(Laughs) OK, so let’s me rephrase that: I haven’t heard it, but I’m sure it’s good! I’m sure Kristoffer does a stand-out job on the bass! (Laughs) I mean, I really like music. But I think I’m just so deep into the creative part of music that, when I have free time, I like silence. Or possibly watching a good TV series or a movie. Or reading books. Or even better, taking a hot bath while reading books! Listening to music, it’s just… It’s like I need a break from it when I’m not into the whole creative process. I spend so much time getting all the details right, it really makes me go nuts sometimes. So that’s pretty much the reason. Actually, I’ve been on so many different albums outside Pain Of Salvation, and I haven’t even listened to most of them afterwards! It’s like, when I’ve done it, I’m happy with having heard that song. I know what I did, I know what they did, and that’s fine. I don’t need to go back and revisit that. Don’t tell anyone, but I still have the Transatlantic stuff, or the Axamenta stuff, still wrapped in plastic at home. It’s really, really embarrassing! But luckily, that goes with the Pain Of Salvation stuff, too. Like the last DVD: I spent so much time working on it, looking at the menus, going through all the little details… After it was done and I got the final product, I opened it up, I looked at it, but it’s gonna take years for me to be able to put that into my DVD player and actually watch it. I’m done with it for now!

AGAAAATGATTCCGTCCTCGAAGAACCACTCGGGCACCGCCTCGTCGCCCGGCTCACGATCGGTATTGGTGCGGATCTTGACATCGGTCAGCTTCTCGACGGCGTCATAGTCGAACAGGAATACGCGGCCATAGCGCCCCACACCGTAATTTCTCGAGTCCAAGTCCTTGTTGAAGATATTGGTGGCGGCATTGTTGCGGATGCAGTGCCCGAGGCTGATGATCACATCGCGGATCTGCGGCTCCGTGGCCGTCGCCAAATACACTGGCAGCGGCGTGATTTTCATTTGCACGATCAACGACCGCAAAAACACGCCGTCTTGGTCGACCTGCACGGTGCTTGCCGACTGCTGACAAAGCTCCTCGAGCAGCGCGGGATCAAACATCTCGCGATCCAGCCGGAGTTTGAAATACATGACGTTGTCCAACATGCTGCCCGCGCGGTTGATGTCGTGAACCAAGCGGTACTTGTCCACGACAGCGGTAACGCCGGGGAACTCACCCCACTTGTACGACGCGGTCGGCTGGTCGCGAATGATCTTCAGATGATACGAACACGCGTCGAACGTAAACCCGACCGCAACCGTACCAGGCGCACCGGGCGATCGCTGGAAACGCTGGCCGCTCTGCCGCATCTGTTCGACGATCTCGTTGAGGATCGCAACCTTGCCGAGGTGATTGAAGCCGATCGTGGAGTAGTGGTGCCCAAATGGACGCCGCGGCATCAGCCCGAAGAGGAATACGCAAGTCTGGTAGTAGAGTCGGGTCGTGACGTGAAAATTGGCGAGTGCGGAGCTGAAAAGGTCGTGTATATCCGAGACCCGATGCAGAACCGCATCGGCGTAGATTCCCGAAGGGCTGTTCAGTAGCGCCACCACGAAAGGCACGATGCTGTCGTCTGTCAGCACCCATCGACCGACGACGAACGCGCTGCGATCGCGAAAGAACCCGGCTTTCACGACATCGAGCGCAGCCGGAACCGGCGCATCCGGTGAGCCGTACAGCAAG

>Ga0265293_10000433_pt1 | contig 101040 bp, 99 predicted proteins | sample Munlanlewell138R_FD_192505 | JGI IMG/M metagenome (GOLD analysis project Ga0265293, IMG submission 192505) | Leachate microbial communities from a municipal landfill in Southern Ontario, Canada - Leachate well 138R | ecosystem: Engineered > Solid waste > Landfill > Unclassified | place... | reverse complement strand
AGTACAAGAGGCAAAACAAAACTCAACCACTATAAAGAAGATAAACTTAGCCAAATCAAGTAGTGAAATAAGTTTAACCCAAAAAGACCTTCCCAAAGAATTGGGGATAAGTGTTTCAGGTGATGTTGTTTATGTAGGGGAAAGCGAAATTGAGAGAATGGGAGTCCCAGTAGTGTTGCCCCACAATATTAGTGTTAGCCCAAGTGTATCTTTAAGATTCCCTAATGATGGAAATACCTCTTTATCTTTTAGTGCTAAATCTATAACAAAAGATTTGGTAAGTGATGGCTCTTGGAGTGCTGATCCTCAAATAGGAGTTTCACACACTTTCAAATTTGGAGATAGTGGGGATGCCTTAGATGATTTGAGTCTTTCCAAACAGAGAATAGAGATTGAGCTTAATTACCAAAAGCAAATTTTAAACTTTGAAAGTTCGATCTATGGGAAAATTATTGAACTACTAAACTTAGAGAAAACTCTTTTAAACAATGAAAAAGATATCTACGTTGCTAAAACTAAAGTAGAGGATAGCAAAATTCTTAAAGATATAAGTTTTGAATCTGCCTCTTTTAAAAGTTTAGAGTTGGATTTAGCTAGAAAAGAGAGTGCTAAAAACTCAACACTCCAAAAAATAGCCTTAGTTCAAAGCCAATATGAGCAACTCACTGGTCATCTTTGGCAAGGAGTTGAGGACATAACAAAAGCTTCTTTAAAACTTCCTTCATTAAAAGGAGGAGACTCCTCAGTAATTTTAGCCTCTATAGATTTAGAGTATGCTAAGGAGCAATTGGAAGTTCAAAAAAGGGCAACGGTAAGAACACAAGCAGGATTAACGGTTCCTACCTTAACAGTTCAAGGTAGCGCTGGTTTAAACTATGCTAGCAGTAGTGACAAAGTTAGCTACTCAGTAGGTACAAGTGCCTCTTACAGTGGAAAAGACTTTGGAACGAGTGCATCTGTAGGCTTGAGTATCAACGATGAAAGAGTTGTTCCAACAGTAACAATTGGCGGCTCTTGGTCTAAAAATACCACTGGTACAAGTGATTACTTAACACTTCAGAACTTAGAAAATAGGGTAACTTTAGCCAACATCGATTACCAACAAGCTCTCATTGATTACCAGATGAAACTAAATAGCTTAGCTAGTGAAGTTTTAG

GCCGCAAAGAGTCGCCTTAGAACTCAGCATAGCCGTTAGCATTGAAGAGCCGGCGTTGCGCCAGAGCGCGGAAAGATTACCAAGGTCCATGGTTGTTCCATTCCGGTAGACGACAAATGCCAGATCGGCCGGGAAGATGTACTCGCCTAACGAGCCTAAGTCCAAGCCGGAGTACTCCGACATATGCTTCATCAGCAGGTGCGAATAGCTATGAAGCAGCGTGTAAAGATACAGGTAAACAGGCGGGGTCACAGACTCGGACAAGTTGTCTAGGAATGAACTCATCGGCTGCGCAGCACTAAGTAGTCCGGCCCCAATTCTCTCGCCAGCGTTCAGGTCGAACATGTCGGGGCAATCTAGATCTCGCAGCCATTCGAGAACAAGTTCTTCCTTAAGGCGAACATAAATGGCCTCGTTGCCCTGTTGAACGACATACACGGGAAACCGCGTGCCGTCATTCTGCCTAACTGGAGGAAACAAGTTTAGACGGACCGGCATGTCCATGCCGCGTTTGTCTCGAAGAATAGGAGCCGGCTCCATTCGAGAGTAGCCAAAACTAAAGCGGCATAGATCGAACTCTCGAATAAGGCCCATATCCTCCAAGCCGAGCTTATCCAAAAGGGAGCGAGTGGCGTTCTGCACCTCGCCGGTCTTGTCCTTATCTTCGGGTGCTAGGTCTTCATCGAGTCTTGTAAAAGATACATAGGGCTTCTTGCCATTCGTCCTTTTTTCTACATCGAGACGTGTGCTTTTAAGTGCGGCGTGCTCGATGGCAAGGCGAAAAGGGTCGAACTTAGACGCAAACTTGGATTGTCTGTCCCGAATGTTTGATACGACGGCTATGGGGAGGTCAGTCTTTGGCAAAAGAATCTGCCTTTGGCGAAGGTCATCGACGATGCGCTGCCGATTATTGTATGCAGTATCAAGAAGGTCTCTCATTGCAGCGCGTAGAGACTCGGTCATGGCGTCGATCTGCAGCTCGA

You said we would be surprised about all the things you haven’t listened to. But I’m sure you’ve listened to Lady Gaga!

I’ve heard that one song that’s always on the radio. And that’s it! Why, is she playing here? (laughs)

But every metalhead has already listened to Lady Gaga!

Yeah? I didn’t know that!

She’s a Kiss and Anthrax fan, actually.

Oh yeah? That’s cool. The one song I’ve heard, although it’s extremely commercial at one point, it’s still sort of interesting. It’s a bit uncompromising in a way. I mean, you have that really catchy chorus, but the rest of the song is not really what you would expect from truly mainstream stuff. So I’m not surprised to hear that.

You did a bit of Lady Gaga before Lady Gaga with “Disco Queen”!

Yeah! It’s just that the world didn’t notice it as much, did they? (Laughs) We were kind of Mister Gaga, I guess! (laughs)

So what are you going to do or watch now?